Frequently, I answer questions on Avvo about estate planning and related topics. A little while ago, someone asked a question about the validity of a will that was “poorly written” and disputes between co-executors. This article expands on that answer.
A will is considered invalid if its “formalities” are not followed. The formalities are that the will be signed by 2 credible witnesses while in the presence of a legally sound adult testator (person who makes the will) when he or she signed the will. So, Skyping or video signings are not allowed, at least in Illinois. In addition to being credible, witnesses must also be adults and “disinterested.” A disinterested witness is one who is not a beneficiary, either primary or contingent, under the will. If a potential beneficiary or the spouse of a potential beneficiary acts as a witness, then 3 witnesses should be used. Sometimes it is difficult to equally divide estate assets to an exact amount, which is why attorneys use “substantially equal” or “as equal as possible” with respect to distribution language.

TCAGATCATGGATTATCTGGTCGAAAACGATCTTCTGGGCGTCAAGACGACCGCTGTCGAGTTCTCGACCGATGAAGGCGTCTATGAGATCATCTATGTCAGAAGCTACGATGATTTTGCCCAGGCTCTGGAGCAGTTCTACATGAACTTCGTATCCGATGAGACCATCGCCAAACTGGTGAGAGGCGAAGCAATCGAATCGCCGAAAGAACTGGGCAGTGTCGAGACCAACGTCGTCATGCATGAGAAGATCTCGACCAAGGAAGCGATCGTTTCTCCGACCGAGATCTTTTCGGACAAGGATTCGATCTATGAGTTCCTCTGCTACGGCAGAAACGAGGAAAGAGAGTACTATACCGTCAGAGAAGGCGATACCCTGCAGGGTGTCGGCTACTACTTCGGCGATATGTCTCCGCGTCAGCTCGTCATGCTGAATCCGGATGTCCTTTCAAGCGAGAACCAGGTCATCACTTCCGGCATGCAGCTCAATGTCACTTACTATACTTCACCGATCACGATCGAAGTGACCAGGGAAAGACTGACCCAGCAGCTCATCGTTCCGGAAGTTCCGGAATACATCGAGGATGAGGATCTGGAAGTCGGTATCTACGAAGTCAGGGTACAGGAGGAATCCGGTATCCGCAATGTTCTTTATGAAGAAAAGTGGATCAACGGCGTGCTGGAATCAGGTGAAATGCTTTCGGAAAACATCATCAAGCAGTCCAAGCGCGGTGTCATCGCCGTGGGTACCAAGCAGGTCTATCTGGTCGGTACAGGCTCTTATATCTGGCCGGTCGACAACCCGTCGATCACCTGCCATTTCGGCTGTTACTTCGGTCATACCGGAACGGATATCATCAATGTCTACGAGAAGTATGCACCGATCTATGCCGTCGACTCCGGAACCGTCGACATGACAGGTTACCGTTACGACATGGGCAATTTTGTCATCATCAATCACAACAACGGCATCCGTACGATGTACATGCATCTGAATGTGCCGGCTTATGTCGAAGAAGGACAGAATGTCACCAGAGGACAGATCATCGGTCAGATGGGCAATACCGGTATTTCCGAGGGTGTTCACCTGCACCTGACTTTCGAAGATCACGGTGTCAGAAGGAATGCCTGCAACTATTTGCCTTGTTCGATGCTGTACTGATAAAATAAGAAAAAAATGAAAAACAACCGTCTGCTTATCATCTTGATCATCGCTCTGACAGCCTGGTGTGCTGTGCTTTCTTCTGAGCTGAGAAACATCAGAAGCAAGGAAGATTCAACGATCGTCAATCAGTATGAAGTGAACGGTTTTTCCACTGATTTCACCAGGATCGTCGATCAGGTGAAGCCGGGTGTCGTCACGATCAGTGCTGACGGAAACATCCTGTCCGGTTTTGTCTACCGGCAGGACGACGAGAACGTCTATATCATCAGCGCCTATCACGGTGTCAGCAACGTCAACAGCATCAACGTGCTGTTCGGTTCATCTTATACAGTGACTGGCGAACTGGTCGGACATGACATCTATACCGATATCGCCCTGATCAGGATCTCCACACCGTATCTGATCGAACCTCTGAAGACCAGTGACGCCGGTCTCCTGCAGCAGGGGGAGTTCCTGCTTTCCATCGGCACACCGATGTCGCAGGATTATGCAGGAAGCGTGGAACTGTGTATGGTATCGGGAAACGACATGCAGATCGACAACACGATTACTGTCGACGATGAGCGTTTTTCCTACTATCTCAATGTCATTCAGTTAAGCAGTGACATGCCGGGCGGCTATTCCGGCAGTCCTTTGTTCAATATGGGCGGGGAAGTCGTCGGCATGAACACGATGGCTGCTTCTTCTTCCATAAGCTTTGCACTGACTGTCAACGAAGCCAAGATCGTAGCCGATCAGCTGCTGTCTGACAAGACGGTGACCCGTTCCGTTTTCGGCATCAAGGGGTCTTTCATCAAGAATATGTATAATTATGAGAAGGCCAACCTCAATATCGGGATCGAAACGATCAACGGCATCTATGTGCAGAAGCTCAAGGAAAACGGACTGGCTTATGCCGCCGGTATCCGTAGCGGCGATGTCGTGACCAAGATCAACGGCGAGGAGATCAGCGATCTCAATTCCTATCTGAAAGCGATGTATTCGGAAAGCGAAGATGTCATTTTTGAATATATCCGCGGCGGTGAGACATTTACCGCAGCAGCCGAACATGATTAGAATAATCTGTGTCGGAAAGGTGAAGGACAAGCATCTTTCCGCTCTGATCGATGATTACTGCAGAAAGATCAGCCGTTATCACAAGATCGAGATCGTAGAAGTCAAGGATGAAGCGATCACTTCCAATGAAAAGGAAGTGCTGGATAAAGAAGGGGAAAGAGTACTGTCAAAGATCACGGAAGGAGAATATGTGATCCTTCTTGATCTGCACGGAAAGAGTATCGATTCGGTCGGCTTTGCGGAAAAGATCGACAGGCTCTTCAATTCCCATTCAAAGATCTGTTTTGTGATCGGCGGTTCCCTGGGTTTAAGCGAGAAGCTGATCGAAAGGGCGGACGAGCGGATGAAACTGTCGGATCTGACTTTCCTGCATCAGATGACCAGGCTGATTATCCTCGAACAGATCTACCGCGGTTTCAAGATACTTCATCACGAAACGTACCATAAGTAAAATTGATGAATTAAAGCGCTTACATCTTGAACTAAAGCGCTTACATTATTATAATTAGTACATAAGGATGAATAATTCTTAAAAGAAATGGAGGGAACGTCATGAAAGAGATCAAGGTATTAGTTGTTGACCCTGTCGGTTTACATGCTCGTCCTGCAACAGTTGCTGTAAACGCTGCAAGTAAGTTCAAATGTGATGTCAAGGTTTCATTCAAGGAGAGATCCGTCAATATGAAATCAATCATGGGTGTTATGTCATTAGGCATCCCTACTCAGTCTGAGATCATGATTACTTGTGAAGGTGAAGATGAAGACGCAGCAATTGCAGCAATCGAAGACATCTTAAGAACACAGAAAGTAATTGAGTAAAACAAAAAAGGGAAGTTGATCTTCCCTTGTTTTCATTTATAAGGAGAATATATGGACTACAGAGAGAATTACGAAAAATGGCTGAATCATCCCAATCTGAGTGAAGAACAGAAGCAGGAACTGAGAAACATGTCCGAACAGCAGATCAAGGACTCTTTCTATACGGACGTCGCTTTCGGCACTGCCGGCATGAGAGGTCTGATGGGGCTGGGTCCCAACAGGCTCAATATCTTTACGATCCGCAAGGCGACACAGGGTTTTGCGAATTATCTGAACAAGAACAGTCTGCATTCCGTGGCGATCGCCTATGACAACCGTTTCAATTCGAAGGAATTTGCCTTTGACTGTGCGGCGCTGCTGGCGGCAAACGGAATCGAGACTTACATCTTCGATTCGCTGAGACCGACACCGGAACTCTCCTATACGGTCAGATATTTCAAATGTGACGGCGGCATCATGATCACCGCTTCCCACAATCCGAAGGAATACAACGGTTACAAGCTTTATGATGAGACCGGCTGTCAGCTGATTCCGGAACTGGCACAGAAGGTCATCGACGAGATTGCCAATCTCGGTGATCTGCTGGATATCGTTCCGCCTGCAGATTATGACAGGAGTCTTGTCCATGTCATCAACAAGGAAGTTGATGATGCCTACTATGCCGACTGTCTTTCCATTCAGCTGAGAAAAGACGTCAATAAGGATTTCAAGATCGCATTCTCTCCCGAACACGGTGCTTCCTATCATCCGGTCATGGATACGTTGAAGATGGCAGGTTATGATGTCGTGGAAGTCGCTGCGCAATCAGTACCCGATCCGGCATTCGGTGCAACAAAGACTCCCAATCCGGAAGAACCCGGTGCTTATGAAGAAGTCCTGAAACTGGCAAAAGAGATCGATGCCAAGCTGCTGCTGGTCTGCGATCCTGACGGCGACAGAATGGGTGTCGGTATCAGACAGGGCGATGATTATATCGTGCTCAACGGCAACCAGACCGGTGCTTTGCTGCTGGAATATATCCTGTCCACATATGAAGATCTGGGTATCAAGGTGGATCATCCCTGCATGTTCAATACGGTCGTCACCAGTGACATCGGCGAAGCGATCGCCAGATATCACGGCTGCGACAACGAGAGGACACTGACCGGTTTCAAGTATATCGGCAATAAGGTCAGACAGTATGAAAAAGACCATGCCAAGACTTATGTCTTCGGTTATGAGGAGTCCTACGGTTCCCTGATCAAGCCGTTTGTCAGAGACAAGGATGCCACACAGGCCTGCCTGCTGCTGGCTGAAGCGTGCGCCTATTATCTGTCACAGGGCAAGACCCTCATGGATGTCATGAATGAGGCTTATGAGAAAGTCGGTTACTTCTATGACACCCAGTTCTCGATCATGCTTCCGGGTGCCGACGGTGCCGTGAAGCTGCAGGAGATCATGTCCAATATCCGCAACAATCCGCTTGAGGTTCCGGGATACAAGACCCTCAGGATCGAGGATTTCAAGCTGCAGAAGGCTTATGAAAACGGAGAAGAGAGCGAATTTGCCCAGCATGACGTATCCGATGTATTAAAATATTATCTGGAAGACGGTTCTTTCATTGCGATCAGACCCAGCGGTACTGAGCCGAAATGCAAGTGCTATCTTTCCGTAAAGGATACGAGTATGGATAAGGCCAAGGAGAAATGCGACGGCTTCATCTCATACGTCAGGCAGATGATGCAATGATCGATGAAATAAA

Presuming a disputing co-executor has a copy of the will, the will’s terms should define how disputes between co-executors should be handled. If the will is silent on that issue, then a case of breach of fiduciary duty may exist because an executor, even if also a beneficiary, has an obligation to all of the beneficiaries, not just himself of herself. However, Illinois courts have started looking very closely at the terms of the instrument and the facts surrounding disputes. Additionally, courts are interpreting wills and trusts from a contractual perspective, going so far as to state one executor did not have a fiduciary duty. Thus, breach of fiduciary duty may now be a very difficult claim to successfully make.
A will is typically invalidated on grounds of undue influence, i.e., someone took advantage of the testator’s mindset while he or she was making the will, or other similar grounds. A validly executed but poorly written will is not a reason to invalidate the will as a whole. Even if a provision of a will is deemed invalid, a court will likely strike the provision as invalid but maintain the validity of the rest of the instrument.
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